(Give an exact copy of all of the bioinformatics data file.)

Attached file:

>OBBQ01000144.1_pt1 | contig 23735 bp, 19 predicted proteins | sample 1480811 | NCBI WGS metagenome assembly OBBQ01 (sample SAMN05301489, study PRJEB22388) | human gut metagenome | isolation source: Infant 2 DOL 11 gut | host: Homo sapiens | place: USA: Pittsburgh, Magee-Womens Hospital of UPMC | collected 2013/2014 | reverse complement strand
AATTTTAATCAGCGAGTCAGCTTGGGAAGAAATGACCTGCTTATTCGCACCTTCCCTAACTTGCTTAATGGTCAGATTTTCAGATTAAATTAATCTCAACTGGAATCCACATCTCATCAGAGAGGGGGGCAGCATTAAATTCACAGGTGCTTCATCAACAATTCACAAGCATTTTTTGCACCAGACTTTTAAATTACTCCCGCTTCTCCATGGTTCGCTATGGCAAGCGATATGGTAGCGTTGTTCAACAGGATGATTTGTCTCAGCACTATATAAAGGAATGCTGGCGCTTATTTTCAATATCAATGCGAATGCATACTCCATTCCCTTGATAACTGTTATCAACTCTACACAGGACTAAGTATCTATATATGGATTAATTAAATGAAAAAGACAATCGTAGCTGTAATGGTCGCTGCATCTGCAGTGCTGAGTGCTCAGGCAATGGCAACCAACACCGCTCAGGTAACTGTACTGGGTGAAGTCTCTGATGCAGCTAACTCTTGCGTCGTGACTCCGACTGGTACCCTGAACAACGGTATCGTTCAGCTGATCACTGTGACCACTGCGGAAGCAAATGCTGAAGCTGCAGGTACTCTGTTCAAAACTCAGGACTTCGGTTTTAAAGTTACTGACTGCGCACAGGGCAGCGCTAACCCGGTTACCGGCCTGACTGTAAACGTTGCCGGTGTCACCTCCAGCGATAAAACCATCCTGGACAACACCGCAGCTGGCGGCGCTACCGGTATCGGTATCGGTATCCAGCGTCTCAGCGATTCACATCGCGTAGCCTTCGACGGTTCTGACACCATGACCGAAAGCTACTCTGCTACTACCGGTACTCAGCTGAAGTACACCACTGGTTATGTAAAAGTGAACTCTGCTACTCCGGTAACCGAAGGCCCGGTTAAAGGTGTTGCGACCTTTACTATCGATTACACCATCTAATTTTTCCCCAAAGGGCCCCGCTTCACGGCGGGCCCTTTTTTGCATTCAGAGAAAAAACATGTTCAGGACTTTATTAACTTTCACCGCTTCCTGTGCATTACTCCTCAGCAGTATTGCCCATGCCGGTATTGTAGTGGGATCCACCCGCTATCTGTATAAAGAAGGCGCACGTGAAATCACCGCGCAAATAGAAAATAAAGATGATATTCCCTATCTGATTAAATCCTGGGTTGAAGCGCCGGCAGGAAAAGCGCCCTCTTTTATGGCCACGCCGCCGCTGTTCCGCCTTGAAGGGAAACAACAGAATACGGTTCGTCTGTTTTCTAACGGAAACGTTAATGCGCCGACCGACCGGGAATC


>OBBQ01000144.1_pt1 | contig 23735 bp, 19 predicted proteins | sample 1480811 | NCBI WGS metagenome assembly OBBQ01 (sample SAMN05301489, study PRJEB22388) | human gut metagenome | isolation source: Infant 2 DOL 11 gut | host: Homo sapiens | place: USA: Pittsburgh, Magee-Womens Hospital of UPMC | collected 2013/2014 | reverse complement strand
AATTTTAATCAGCGAGTCAGCTTGGGAAGAAATGACCTGCTTATTCGCACCTTCCCTAACTTGCTTAATGGTCAGATTTTCAGATTAAATTAATCTCAACTGGAATCCACATCTCATCAGAGAGGGGGGCAGCATTAAATTCACAGGTGCTTCATCAACAATTCACAAGCATTTTTTGCACCAGACTTTTAAATTACTCCCGCTTCTCCATGGTTCGCTATGGCAAGCGATATGGTAGCGTTGTTCAACAGGATGATTTGTCTCAGCACTATATAAAGGAATGCTGGCGCTTATTTTCAATATCAATGCGAATGCATACTCCATTCCCTTGATAACTGTTATCAACTCTACACAGGACTAAGTATCTATATATGGATTAATTAAATGAAAAAGACAATCGTAGCTGTAATGGTCGCTGCATCTGCAGTGCTGAGTGCTCAGGCAATGGCAACCAACACCGCTCAGGTAACTGTACTGGGTGAAGTCTCTGATGCAGCTAACTCTTGCGTCGTGACTCCGACTGGTACCCTGAACAACGGTATCGTTCAGCTGATCACTGTGACCACTGCGGAAGCAAATGCTGAAGCTGCAGGTACTCTGTTCAAAACTCAGGACTTCGGTTTTAAAGTTACTGACTGCGCACAGGGCAGCGCTAACCCGGTTACCGGCCTGACTGTAAACGTTGCCGGTGTCACCTCCAGCGATAAAACCATCCTGGACAACACCGCAGCTGGCGGCGCTACCGGTATCGGTATCGGTATCCAGCGTCTCAGCGATTCACATCGCGTAGCCTTCGACGGTTCTGACACCATGACCGAAAGCTACTCTGCTACTACCGGTACTCAGCTGAAGTACACCACTGGTTATGTAAAAGTGAACTCTGCTACTCCGGTAACCGAAGGCCCGGTTAAAGGTGTTGCGACCTTTACTATCGATTACACCATCTAATTTTTCCCCAAAGGGCCCCGCTTCACGGCGGGCCCTTTTTTGCATTCAGAGAAAAAACATGTTCAGGACTTTATTAACTTTCACCGCTTCCTGTGCATTACTCCTCAGCAGTATTGCCCATGCCGGTATTGTAGTGGGATCCACCCGCTATCTGTATAAAGAAGGCGCACGTGAAATCACCGCGCAAATAGAAAATAAAGATGATATTCCCTATCTGATTAAATCCTGGGTTGAAGCGCCGGCAGGAAAAGCGCCCTCTTTTATGGCCACGCCGCCGCTGTTCCGCCTTGAAGGGAAACAACAGAATACGGTTCGTCTGTTTTCTAACGGAAACGTTAATGCGCCGACCGACCGGGAATC